Published: 16th October 2019
Meet the Kerala government employee who coaches PSC aspirants for free every single day
This KSEB employee takes free PSC coaching for thousands of aspirants early in the morning and late at night and is something of an urban legend
Pradeep Mukhathala is a cashier at the Kerala State Electricity Board in Kollam. At 35 years, he has become one of the district's most recognised educational figures. In 2009, he cleared the Kerala State Public Service Commission (PSC) exam without any professional training. Having prepared for the major exams all on his own, despite a family that did not understand what he did, in addition to a lack of funds, he managed to secure a place in 12 rank lists across the state.
His process is simple. And that's what makes it all the more remarkable.
Pradeep had a library near his house and he used to visit it in the evenings simply because he loved gathering information. His visits became so frequent that he joined the library committee as a Joint Secretary. He says, "People who came to borrow books would ask and clear their doubts with me. I would frequently to exchange all the information I had with students who would approach me in the evenings. Later, these kids would join me with their books." Over the next five days, this service that he used to do casually became something bigger when the students brought their friends along.
GIVING BACK: Every month, Pradeep and his students visit orphanages to volunteer and make substantial donations
In no time, the word got around. People who lived in the neighbourhood came seeking his help and Pradeep's list of students grew to 15 people a day. As the number of people increased, they decided to go to take the classes in Pradeep's home and at the houses of the students who were participating. At 7.30 in the evening, the students would gather at the sit out of his house and the number grew to 30 students. Eventually, the Secretary of the library said that they could find the space to conduct the classes in the library itself, where it had all began.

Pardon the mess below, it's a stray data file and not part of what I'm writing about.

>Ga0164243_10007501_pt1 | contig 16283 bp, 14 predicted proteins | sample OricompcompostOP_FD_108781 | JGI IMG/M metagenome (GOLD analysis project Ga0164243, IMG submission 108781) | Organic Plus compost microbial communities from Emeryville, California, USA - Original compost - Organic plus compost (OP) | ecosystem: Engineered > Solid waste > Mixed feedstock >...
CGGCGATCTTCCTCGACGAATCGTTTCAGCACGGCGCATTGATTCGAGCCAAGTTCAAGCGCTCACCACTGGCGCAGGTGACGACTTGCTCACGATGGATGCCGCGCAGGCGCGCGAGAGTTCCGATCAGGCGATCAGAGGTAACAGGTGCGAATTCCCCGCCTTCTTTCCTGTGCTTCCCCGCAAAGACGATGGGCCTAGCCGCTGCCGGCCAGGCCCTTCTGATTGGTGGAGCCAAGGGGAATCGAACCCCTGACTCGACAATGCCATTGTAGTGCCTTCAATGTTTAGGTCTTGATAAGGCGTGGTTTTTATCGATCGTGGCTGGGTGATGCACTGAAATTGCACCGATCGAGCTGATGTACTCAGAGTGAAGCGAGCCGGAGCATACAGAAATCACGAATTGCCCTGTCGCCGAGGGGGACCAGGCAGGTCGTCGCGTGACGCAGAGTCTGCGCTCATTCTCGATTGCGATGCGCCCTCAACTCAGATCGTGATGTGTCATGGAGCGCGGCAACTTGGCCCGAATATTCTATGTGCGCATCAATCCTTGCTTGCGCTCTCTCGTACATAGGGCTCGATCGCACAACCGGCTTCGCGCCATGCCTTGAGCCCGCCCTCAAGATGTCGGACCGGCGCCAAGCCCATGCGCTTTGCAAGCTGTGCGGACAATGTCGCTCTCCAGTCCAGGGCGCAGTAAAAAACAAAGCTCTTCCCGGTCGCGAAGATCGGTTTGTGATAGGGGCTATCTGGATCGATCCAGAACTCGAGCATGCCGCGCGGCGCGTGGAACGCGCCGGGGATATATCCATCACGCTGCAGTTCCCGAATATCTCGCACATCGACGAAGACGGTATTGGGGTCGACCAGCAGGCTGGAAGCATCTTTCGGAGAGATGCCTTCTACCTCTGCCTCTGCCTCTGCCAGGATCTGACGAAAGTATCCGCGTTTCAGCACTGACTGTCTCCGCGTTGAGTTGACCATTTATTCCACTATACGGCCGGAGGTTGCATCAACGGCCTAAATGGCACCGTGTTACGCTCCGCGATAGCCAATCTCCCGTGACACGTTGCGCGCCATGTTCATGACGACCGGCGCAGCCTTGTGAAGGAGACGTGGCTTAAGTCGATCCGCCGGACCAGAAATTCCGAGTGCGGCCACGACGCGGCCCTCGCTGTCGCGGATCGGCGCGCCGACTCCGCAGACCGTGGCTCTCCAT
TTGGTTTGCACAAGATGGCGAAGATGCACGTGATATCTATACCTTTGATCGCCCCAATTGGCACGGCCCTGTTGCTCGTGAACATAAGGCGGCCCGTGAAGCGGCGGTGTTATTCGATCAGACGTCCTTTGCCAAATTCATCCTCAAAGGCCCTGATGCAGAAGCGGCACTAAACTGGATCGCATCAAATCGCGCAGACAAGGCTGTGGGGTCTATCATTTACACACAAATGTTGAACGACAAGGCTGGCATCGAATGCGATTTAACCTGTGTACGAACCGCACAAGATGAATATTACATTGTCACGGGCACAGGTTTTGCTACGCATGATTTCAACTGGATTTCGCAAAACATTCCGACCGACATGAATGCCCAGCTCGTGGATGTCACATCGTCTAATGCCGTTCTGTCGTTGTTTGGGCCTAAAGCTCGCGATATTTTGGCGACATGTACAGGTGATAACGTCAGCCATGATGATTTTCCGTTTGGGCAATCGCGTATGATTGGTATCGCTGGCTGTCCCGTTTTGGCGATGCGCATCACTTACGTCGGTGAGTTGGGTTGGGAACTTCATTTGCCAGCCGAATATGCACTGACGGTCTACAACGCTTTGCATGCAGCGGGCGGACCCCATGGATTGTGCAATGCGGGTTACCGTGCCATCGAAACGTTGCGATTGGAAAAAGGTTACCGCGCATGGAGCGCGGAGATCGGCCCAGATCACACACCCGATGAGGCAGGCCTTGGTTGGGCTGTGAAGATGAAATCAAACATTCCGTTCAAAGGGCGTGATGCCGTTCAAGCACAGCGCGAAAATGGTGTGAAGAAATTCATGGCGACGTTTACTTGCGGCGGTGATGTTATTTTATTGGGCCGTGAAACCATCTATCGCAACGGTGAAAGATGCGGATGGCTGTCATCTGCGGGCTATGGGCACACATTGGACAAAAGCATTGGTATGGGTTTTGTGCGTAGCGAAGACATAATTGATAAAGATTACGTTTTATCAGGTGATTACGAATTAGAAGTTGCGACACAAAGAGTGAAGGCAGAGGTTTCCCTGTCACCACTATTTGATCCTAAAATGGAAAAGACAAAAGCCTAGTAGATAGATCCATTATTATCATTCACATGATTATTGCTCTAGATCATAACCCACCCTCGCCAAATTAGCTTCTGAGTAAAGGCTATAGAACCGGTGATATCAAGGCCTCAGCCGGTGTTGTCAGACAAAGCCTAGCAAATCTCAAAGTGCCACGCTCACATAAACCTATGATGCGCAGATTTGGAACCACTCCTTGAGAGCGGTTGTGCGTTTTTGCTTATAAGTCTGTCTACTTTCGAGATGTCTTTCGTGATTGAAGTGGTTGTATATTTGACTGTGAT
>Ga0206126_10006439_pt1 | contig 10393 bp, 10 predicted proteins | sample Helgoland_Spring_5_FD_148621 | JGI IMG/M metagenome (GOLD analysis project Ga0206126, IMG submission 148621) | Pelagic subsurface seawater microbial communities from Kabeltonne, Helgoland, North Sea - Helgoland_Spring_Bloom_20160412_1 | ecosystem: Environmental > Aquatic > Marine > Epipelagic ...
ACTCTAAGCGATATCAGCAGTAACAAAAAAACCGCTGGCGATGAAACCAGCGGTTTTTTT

In all the years that he has been teaching, Pradeep has not charged his students a single rupee. His classes are so helpful that professionals from Infopark would approach him because they did not have the time to study after work. He says, "I started to teach in the mornings. Classes would start at 5 in the morning with over 30 people in the locality. And they would go on to study on their own in the night.”
Pradeep's classrooms are a happy space. They lay a mat on the floor and students of every background, age and gender would gather together with the single hope of securing a job that would help them make a difference. "When the numbers crossed 50, I realised that the mornings are more convenient. I can teach them to a level of satisfaction and they can do whatever they need to do in the later hours,” he said
The institution which started with a handful of students currently has over 879 permanent students and over 1000 students who are not regular. Pradeep teaches 4 batches at 4.30 am and 7.30 pm on alternative days. “Ultimately, I have a job to go back to so I cannot add another batch, I have already taken on the maximum amount of students that I can handle.” However, for those who desperately wants his classes, he has created his own question paper sample with 1000 questions and sends them home to study it and come back to write an exam out of 100.
“I don’t conduct exams for military and navy aspirants because they are literally making this effort to serve the country,” he says. Pradeep’s only rule is dedication. Everyone is expected to secure the same level of marks. Specific pages are demarcated for his GK classes and regular lessons for English and Mathematics. He conducts exams everyday and if you fail them more than three times, your time in the class is over. Considering the amount of time this government employee has put into this free service, dedication is a small price to pay.